“Stop the price-discounting because it’s not spurring sales,” said Sarah Quinlan, group head of market insights for MasterCard.

Quinlan had strong words of advice for retailers and was seemingly in contradiction to current market thinking. She stressed that the economy was strong and consumer spending was strong, but where the dollars were being spent had changed.

She pointed out that small businesses were stealing market share from the larger chains and those businesses are not known for their discounting, but for giving shoppers a unique experience. Small business has experienced 3 to 5 percent growth over the last 20 months. “So, it’s saying I don’t need a discount to shop. ‘Make me look different’ is what the shopper is telling you,” said Quinlan. “Create something special and unique.”

Quinlan told the audience that the economy wasn’t the problem, just that the dollars were going to experiential things like restaurants and travel. She was also adamant that the dollar savings from cheaper gas are being spent. “We’re spending about 72 cents of it,” said Quinlan. “It’s given the consumer a huge bonus.”

Quinlan added, “The consumer is evolving and retailers have to adapt to the new ways they are spending. They are spending on experiences.”

Restaurants are the number one category for spending. She suggested retailers bring the restaurant experience wherever they can into the shopping experience. She also noted that many people shop when they travel and that most Americans don’t even leave the country when they take trips. Quinlan told retailers to go after that consumer as well as the foreign tourist.

She had sobering comments for women’s apparel and department stores, where sales have dropped. She pointed out that 75 percent of shoppers are women, yet department stores devote a large portion of their ground floor to men’s wear. “If women don’t have time, then why are you making them walk all over the store to find what they need?” Quinlan asked. Additionally, time limitations are causing women to shop at fewer stores. “Think about the layout, it’s really critical here.” She also noted that the Millennials have not chosen to go to department stores and it’s a big challenge to get them back in.

Quinlan felt that the apparel industry wasn’t seeing the obvious reason behind the ath-leisure trend. “Women want to be comfortable. That’s what they are saying,” she stated. Quinlan shared an anecdote about getting on a plane and observing that every woman was wearing yoga pants. “Think about what her lifestyle is in order to get her to spend.”

Another topic that Quinlan zeroed in on that seemed to go against current retailing trends was e-commerce. She noted that e-commerce was only growing at single digits. It’s only 6.3 percent of total retail sales.” Think carefully about your investment in the space. Of course every company has to have an online presence, but the need to spend billions of dollars made no sense. She said that the only area that made sense to spend millions of dollars was a commodity area like electronics. “It’s more important to reach the consumer via your online channel, but not execute there,” said Quinlan.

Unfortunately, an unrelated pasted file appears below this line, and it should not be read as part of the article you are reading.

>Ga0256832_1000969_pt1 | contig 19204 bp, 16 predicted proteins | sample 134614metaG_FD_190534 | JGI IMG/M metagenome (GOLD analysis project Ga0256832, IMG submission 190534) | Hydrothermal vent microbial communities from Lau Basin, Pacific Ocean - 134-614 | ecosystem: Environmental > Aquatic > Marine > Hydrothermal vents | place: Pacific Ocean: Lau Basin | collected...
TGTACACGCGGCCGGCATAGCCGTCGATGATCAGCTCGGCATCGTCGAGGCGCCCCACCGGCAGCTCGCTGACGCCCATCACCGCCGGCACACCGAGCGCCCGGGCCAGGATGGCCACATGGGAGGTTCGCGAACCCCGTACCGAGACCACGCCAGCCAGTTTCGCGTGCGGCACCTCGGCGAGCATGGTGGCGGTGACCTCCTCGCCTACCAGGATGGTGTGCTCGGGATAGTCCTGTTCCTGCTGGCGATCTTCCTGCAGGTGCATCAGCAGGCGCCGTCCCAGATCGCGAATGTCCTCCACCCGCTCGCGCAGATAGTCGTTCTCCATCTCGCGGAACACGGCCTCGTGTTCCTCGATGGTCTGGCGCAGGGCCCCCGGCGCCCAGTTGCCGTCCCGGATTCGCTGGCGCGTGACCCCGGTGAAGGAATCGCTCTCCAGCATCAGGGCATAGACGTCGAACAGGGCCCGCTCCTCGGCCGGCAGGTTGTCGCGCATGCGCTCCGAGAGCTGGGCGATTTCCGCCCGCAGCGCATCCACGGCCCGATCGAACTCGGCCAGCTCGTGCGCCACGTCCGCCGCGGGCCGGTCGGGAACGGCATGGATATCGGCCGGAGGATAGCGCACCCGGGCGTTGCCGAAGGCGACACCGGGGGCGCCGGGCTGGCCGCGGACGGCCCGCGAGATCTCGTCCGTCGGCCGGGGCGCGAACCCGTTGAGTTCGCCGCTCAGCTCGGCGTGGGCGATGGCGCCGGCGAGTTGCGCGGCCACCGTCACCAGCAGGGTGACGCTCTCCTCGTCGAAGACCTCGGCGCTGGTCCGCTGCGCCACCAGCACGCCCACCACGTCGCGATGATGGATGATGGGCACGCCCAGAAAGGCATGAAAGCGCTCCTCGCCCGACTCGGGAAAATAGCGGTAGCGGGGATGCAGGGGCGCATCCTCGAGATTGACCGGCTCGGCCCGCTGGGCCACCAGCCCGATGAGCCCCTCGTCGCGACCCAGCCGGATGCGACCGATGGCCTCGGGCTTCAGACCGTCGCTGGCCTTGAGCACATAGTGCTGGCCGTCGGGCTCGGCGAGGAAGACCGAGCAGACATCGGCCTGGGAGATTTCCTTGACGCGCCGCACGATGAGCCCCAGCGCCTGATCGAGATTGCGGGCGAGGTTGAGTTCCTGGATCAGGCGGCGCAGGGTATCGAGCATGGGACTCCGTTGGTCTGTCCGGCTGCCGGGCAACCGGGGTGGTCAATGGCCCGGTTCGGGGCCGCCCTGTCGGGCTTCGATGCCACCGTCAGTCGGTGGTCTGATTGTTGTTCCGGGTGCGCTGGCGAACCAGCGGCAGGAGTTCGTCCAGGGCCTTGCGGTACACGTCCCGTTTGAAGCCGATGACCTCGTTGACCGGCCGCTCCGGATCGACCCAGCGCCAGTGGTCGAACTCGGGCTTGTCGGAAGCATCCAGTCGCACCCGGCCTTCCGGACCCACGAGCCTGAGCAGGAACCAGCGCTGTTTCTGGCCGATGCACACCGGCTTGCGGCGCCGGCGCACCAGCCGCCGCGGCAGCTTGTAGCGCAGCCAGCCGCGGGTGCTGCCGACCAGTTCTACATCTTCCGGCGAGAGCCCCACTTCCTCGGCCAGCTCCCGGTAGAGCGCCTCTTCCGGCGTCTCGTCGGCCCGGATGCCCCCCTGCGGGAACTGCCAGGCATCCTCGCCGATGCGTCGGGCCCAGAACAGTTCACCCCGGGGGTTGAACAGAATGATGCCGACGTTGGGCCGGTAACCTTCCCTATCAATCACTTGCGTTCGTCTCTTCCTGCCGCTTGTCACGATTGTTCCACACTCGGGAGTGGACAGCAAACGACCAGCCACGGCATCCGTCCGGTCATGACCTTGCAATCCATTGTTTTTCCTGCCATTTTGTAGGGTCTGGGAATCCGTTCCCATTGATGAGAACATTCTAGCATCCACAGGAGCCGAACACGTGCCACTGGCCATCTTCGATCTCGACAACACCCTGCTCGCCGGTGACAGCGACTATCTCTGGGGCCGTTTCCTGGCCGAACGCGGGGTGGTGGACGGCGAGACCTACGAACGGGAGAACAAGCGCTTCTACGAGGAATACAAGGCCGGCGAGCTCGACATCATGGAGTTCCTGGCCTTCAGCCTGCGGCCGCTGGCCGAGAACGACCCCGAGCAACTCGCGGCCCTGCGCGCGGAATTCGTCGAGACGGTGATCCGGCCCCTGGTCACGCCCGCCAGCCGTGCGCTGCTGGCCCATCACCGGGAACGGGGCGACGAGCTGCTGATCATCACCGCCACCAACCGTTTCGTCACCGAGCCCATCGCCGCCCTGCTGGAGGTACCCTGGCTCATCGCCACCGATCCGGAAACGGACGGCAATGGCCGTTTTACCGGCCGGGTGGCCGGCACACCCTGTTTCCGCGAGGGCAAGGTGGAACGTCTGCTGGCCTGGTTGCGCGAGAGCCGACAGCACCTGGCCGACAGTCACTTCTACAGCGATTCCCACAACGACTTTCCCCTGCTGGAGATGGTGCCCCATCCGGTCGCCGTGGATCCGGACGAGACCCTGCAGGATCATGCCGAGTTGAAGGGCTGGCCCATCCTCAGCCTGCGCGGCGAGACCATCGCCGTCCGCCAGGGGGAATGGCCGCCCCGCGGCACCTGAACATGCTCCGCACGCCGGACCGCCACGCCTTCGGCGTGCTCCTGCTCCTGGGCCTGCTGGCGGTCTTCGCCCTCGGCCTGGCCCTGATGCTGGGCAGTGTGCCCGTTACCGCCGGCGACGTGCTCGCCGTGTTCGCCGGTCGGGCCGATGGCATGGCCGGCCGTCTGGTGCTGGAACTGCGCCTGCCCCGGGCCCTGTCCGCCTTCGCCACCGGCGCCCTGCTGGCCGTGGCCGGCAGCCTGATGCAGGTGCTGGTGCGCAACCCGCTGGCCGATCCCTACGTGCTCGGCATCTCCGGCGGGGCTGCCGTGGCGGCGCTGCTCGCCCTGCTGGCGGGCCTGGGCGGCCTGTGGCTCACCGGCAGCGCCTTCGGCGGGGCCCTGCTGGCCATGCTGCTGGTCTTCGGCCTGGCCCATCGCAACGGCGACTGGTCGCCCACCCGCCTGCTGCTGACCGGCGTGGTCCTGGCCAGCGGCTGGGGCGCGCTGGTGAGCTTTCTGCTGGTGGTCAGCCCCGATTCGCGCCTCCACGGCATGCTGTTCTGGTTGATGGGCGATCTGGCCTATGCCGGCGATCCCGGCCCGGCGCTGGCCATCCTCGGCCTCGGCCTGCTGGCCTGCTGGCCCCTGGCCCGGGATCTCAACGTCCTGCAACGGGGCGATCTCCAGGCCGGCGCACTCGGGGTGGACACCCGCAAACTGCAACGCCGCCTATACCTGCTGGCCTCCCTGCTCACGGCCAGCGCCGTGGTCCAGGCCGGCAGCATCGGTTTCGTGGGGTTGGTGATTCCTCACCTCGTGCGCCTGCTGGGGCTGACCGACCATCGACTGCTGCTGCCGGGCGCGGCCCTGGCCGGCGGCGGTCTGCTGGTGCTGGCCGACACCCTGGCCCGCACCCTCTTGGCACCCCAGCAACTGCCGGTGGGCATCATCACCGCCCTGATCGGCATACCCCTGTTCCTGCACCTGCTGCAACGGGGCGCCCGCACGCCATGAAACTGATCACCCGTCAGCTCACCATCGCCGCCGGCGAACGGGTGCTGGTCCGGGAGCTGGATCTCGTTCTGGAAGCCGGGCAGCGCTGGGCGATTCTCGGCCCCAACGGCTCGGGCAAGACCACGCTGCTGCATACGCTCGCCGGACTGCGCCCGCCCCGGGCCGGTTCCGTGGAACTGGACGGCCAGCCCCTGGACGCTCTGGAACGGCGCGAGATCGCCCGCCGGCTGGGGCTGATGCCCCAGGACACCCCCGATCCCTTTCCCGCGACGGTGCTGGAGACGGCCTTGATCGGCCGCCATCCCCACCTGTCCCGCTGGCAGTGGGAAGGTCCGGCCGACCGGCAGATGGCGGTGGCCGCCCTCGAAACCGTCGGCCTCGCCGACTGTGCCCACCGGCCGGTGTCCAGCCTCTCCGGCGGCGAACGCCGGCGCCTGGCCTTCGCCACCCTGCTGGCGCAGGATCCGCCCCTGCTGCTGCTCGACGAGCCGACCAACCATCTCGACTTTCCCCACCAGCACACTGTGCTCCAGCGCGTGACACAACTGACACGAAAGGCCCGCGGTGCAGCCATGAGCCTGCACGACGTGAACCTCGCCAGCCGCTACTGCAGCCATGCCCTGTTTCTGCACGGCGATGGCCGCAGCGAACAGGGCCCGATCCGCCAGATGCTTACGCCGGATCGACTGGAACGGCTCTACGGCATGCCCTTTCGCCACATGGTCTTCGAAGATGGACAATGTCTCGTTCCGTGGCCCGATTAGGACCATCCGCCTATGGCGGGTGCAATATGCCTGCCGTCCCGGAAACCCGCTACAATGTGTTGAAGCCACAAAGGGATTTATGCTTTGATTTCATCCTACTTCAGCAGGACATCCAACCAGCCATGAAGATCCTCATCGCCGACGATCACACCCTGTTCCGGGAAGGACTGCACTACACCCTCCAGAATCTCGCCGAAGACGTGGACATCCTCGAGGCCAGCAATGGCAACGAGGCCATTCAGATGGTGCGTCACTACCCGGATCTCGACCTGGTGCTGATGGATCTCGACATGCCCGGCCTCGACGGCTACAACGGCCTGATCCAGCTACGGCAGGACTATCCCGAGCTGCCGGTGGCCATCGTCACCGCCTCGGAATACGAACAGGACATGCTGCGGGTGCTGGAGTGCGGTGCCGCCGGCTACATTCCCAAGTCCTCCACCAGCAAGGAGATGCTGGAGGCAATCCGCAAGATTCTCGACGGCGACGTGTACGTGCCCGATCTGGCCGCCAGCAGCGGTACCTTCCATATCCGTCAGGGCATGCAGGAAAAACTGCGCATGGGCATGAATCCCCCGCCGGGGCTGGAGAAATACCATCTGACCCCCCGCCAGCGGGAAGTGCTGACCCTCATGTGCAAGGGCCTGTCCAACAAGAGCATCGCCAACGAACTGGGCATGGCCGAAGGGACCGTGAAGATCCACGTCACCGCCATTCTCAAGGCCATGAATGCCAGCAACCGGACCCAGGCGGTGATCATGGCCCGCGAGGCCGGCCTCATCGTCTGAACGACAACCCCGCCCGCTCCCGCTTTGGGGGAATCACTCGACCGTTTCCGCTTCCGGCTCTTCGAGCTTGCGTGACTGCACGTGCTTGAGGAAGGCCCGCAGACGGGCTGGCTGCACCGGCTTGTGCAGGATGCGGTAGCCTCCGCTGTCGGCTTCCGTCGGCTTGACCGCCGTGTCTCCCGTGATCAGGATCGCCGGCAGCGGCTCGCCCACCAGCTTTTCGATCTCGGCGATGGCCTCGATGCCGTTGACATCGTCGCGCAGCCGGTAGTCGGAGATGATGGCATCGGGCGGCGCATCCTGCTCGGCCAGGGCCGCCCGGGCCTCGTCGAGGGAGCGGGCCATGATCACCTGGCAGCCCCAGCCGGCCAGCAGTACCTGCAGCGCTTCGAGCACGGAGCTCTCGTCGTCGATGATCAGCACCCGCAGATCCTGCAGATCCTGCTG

Quinlan said that retailers should use e-commerce just to curate the brand. The real issue is understanding how to make me buy. “The majority of the shopping is still done in the stores,” said Quinlan.

She also had lots of advice on how retailers should target their marketing. She said retailers should not only market to the Millennial, but also to Millennials’ moms. “Market to me for her, ’cause I still buy for her,” said Quinlan. She pointed out that Millennials are also behind the big growth in furniture shopping. It’s the second-biggest category for spending.

Quinlan told the audience to go after the mass affluent. “Everybody wants to go after the affluent, but I’m here to tell you that the mass affluent continues to spend on a continual basis.” Luxury spenders dip in and out.

Quinlan also highlighted some geographical areas of the country. She noted that in the southeast, sales are strong due to lots of retirees.

She also pointed out that auto companies are locating factories in the southeast as well. Car sales have been great this year and those workers will probably be getting bonuses at the end of January. “Little hint. Those of you who have stores down there in the southeast, think about running a promotion at the end of January. They will be bonused this year and that money will go directly into the economy down there.”

The northeast, she said, was overstored. Two major headwinds have also hurt this region. The strength of the U.S. dollar, particularly the acceleration and speed at which it rose caused a drop in tourism spending. She also pointed out that there are 250,000 fewer Wall Street jobs and that those jobs will probably not come back.

Looking ahead to holiday, Quinlan again stressed that the economy was good and that holiday sales should see growth of 3.8 percent. “I think things are better than expected.” She told the audience that it’s the Saturday after Thanksgiving that is the number one day, not Black Friday. Then there is the two-week lull in the beginning of December, except for e-commerce because consumers worry about receiving the package in time. The only negative spot she foresaw for holiday was department stores.

“We are expecting ridiculous travel for the holiday,” said Quinlan. “Your consumer might be in a different place for the holidays. They don’t have much time. Curate as much as possible and you will get a lift.”

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